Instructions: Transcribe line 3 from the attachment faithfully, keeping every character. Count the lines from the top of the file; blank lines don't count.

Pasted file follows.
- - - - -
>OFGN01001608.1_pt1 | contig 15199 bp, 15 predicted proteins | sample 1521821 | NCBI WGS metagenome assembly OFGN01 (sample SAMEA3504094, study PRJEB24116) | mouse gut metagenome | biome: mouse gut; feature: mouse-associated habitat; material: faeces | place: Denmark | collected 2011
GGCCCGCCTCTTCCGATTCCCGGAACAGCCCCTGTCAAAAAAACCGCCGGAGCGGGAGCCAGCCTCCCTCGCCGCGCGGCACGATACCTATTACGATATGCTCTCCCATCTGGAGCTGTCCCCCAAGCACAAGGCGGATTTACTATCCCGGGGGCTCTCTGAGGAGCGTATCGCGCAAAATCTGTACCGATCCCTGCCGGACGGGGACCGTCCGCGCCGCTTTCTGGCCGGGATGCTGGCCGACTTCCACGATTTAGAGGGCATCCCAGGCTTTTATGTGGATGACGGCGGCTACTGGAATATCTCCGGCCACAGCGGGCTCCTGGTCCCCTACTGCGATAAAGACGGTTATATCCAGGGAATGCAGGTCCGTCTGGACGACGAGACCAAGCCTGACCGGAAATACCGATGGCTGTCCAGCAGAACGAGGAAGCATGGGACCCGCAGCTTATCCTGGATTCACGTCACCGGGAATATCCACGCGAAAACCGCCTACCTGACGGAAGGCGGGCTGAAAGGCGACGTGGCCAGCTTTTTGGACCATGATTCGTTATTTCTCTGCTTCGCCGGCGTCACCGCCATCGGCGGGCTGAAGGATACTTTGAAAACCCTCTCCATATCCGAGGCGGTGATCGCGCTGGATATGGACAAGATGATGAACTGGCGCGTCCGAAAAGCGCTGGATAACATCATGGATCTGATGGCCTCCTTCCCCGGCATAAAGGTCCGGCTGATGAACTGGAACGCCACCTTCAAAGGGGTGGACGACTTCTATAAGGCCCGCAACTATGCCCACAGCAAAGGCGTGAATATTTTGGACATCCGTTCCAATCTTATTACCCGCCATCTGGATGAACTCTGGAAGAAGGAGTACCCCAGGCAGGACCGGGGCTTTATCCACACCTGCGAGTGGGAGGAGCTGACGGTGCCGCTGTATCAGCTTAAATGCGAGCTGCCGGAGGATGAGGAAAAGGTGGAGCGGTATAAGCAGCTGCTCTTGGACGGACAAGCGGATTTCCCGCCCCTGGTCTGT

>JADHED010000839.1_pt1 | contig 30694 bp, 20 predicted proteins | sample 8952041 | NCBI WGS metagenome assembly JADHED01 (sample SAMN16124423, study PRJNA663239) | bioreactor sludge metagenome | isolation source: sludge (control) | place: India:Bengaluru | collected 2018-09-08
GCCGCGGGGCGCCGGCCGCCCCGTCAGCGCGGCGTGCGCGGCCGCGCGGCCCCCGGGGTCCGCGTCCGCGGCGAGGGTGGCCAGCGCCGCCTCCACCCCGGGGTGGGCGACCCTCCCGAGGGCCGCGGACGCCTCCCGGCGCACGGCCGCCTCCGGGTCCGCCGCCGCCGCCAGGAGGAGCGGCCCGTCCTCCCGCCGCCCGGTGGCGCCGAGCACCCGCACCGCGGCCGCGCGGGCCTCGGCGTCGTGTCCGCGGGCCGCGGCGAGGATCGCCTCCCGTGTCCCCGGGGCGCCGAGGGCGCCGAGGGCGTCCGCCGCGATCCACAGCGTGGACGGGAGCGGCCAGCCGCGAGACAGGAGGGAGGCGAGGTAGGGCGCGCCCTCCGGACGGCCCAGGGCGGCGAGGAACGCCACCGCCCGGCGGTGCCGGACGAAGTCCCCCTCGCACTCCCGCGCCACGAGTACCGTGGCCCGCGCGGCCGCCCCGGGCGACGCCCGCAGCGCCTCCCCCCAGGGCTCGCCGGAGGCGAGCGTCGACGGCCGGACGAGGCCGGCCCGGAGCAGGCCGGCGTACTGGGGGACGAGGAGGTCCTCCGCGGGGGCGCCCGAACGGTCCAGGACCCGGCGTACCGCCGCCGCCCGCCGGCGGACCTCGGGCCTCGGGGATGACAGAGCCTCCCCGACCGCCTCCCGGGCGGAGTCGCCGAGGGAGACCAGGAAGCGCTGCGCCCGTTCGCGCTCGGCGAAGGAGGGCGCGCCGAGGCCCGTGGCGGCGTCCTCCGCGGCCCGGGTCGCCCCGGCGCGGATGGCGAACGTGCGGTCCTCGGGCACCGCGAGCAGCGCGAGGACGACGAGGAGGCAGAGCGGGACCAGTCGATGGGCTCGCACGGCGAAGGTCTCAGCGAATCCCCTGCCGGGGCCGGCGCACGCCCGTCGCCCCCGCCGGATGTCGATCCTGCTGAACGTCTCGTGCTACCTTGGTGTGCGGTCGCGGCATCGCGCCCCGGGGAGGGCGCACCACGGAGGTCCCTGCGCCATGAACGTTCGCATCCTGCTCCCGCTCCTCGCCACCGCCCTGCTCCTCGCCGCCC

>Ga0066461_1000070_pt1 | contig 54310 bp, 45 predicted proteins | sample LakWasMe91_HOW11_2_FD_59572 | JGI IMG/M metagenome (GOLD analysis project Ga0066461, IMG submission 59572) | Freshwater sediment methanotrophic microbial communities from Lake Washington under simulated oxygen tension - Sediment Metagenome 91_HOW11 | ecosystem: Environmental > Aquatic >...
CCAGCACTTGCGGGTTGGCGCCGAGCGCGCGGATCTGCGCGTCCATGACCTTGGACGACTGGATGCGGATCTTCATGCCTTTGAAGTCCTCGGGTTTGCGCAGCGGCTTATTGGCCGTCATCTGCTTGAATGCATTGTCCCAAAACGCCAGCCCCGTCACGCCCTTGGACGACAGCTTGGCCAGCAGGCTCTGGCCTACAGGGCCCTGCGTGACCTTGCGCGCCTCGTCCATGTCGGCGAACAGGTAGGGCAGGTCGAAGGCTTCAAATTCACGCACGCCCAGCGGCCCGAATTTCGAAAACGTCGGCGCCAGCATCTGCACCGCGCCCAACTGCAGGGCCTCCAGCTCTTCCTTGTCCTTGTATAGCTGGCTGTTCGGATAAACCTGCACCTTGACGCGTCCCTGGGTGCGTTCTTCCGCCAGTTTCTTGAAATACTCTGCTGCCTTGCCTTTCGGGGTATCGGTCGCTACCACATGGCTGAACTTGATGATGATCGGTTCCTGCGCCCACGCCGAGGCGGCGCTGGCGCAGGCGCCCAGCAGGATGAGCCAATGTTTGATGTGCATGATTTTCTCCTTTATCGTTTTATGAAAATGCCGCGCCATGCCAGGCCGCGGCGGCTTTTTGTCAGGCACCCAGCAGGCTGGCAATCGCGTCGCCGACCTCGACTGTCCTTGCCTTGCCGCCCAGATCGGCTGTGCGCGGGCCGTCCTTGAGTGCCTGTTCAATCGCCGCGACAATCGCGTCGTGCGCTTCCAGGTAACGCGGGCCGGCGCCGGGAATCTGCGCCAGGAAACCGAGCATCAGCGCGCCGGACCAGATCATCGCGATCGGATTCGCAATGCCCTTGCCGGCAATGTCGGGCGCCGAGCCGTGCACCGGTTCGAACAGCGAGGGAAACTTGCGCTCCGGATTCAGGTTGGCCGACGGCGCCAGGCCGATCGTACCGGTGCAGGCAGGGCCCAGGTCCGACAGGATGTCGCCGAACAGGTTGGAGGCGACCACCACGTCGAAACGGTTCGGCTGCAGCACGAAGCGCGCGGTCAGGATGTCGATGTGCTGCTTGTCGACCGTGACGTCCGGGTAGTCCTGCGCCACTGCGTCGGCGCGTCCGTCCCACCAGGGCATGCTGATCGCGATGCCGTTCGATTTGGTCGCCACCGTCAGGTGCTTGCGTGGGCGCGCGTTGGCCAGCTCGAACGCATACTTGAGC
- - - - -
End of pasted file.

>JADHED010000839.1_pt1 | contig 30694 bp, 20 predicted proteins | sample 8952041 | NCBI WGS metagenome assembly JADHED01 (sample SAMN16124423, study PRJNA663239) | bioreactor sludge metagenome | isolation source: sludge (control) | place: India:Bengaluru | collected 2018-09-08